2. Secondly, manufacturing is a vital cog in the wheel that will ensure us a future – even a services based future – which is a point I have made in my later links. I only said that a services-growth-based push for manufacturing would require relatively little effort from the Govt in the form of subtle protectionism in the early stages, which is far more realistic than China-style reforms.
    3. The Golden Quad was only an example. In fact I believe the speed aspect is related to the concretizing of the road (to reduce maintenance costs). Asphalt over the concrete will allow far higher speeds. But the point is our leadership has not shown that it has the willpower to beat China in the infrastructure game.
    4. As I mentioned earlier, Govt regulations are a key (political will is required to solve this). For manufacturing based growth we need huge investments – this money will not come from the Govt. In China, the banks freely give loans (to the politically connected at least). The bad loans are financed by the savings of others. We currently do not have those savings, so we cannot afford risking too many bad debts. (Chicken-and-egg situation?) And neither are we getting the right amounts of FDI. I would tend to blame this on the regulations. In fact there is enough money in the country if only we had the right regulations (again the main argument against using Foreign reserves for this).
    5. Our intrinsic strengths in manufacturing are second to none – not even China. I only doubt the ability(again read political will) to convert that potential into reality.
  3. Kiran, I agree with a lot of what you wrote here. Like Fareed Zakaria said, whereas China’s success has come because of its government, India’s success (to the extent that it has succeeded) has come in spite of its government. And that makes for a pretty damning indictment of Indian democracy. One can hope that as many of the older politicians and bureaucrats who have caused so much damage retire and are replaced by younger ones who weren’t reared in a socialist mindset, and are held accountable to a wealthier and more educated populace, the country will get a sea change in governance. But that’s the kind of thing that could take a couple of decades to fully happen.

    When you talk about India’s strengths in manufacturing, are you talking about the entreprenurial culture and relative lack of cronyism? Or is there something else you had in mind? Thanks.

  4. Bloomberg’s William Pesek Jr filed this report which supports The Brooding Dude’s view.

    Yet what worries observers like Stephen Roach, chief economist at Morgan Stanley, is that “a new India still aspires to do it the old way — the manufacturing way.”

    Roach, like many economists, has been visiting India more and more this year, and he has big concerns about India achieving a manufacturing-led solution to its daunting unemployment and poverty problems.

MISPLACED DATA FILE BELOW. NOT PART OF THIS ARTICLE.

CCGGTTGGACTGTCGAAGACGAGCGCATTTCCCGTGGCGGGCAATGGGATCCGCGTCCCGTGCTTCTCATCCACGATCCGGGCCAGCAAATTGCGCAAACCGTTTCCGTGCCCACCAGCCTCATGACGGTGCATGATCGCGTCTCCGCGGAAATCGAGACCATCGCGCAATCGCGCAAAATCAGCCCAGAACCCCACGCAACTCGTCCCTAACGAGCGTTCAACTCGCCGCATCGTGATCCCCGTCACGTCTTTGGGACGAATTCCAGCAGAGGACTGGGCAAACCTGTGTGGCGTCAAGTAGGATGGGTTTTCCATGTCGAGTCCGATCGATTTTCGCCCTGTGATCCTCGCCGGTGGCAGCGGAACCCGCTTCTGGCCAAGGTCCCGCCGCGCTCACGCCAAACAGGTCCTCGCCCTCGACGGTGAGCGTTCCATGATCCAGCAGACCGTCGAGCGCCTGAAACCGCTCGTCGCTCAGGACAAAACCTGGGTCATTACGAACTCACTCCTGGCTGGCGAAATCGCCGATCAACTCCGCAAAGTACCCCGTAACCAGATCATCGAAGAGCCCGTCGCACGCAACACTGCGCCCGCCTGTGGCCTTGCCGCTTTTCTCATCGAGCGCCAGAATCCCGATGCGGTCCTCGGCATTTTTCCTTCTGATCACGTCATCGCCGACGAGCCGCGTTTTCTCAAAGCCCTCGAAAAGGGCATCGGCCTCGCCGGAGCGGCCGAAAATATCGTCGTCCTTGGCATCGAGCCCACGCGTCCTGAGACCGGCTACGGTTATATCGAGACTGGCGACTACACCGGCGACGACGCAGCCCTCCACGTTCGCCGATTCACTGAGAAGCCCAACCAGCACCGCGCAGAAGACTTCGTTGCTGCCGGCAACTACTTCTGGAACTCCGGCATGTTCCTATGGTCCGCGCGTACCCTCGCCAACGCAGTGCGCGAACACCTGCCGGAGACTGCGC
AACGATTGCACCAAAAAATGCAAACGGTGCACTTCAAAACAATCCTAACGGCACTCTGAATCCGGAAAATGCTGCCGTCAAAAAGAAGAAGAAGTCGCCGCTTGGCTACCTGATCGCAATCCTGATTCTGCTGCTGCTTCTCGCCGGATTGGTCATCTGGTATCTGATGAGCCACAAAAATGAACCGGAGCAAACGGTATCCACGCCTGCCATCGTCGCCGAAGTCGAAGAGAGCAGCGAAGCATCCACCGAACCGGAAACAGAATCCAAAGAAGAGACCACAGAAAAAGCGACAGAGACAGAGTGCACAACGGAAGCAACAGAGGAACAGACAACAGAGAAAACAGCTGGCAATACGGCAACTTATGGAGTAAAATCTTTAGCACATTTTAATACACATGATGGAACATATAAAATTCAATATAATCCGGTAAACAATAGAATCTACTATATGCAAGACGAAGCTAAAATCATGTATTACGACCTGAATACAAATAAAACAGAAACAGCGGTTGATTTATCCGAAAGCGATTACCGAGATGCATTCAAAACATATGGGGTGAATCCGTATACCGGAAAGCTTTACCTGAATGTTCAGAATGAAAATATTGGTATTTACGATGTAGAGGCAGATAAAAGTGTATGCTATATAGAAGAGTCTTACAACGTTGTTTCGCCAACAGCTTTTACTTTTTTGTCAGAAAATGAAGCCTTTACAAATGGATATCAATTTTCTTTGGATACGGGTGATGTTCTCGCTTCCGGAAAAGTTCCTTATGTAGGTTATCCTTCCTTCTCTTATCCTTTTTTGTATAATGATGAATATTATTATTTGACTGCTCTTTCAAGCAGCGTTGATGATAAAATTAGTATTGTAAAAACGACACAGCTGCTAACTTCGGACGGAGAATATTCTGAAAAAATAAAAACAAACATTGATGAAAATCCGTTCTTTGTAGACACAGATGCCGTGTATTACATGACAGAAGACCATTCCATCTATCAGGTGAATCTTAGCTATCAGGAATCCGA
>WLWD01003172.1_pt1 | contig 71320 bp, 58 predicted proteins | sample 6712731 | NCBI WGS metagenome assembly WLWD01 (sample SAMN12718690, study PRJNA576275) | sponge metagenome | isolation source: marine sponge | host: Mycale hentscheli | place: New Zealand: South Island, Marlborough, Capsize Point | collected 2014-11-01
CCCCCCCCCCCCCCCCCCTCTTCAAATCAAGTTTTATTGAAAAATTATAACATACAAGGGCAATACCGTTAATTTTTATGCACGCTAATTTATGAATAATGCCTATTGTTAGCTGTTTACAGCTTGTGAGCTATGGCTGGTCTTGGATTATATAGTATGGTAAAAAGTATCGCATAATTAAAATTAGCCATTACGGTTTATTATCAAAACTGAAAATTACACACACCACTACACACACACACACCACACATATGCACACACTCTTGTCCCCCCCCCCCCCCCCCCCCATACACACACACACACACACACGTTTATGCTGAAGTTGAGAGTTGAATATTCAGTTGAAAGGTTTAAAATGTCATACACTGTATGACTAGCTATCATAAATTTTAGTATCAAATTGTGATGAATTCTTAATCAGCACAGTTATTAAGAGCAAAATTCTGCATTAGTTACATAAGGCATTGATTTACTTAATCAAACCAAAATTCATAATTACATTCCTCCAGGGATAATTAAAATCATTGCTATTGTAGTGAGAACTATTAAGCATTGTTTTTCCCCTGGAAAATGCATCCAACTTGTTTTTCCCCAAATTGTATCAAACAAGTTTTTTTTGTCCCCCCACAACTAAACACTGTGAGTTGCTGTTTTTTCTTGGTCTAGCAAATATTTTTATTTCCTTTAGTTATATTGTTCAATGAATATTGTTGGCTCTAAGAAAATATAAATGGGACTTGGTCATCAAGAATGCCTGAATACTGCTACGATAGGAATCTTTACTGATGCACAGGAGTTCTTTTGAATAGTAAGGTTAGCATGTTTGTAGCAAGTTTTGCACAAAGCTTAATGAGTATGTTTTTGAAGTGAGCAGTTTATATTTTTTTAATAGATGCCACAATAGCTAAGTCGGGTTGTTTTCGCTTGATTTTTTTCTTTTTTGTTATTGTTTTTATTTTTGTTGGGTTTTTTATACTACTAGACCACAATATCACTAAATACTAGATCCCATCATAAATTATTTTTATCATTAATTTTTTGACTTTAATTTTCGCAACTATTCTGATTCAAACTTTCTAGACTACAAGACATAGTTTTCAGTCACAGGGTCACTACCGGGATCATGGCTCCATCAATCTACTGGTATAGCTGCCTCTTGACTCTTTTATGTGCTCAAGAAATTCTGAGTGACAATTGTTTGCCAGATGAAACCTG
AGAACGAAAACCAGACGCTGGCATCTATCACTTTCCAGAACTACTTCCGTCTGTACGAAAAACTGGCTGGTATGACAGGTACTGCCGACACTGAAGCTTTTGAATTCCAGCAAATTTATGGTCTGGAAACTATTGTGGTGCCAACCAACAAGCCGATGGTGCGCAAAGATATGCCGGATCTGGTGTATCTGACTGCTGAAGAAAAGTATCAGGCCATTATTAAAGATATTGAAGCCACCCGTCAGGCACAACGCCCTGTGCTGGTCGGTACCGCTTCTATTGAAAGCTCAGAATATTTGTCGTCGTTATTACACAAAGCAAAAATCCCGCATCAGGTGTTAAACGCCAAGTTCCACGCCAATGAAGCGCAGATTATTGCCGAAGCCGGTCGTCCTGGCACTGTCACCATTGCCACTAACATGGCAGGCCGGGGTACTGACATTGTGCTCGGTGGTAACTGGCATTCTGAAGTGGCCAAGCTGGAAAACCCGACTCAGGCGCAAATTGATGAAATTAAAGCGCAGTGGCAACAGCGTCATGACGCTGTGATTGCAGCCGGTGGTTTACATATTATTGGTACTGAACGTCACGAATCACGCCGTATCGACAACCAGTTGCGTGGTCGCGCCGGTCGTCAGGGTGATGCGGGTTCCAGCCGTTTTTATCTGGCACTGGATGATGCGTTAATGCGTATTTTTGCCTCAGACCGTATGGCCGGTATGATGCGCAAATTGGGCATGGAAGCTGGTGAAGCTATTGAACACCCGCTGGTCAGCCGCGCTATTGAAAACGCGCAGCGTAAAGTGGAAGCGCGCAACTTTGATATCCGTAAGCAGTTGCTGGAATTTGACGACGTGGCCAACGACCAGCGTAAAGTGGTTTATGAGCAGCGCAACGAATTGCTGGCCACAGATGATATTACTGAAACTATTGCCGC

In today’s intensely competitive world, manufacturing success is all about high productivity. It’s an intrinsically laborsaving endeavor; services, meanwhile, remain labor-intensive, especially in the case of the knowledge-based activities driving growth in India’s most vibrant service companies.

    The `Next Step’

    Squeezing high productivity out of a laborsaving operation requires huge scale, something that’s working for China. Given India’s deficiencies in infrastructure and foreign direct investment, achieving that kind of scale is a huge challenge. Labor-intensive services, by contrast, need less scale to create large numbers of jobs.

    India shouldn’t turn away from manufacturing, but it may be best to view it as a complement to the economy’s other strengths – – not as a primary focus. The trick, Roach says, is creating enough job opportunities to narrow the income gap between the haves and the have-nots without stifling India’s thriving service industries.

    That’s quite a feat in any economy, never mind one shackled with such high levels of inefficiency. Thankfully, today’s growth — 7.4 percent in the second quarter –“gives India time to ponder the next step,” Roach says. “But that next step is a big one, with enormous strategic implications. Largely for that reason, the manufacturing fixation disturbs me.”[Bloomberg]

  5. Eric,
    Primarily it is the entreprenurial culture, and also the fact that in the early days of the industrial revolution, India actually led the World till the Brits had to consciously destroy local industry (according to Noam Chomsky). That apart if you look around today, we see that despite the abysmal levels of FDI, the poor infrastrucuture and all the red-tape, Indian companies are actually doing reasonably well and in certain areas even competing with the Chinese. It pains me to think of just what we could achieve given the same conditions.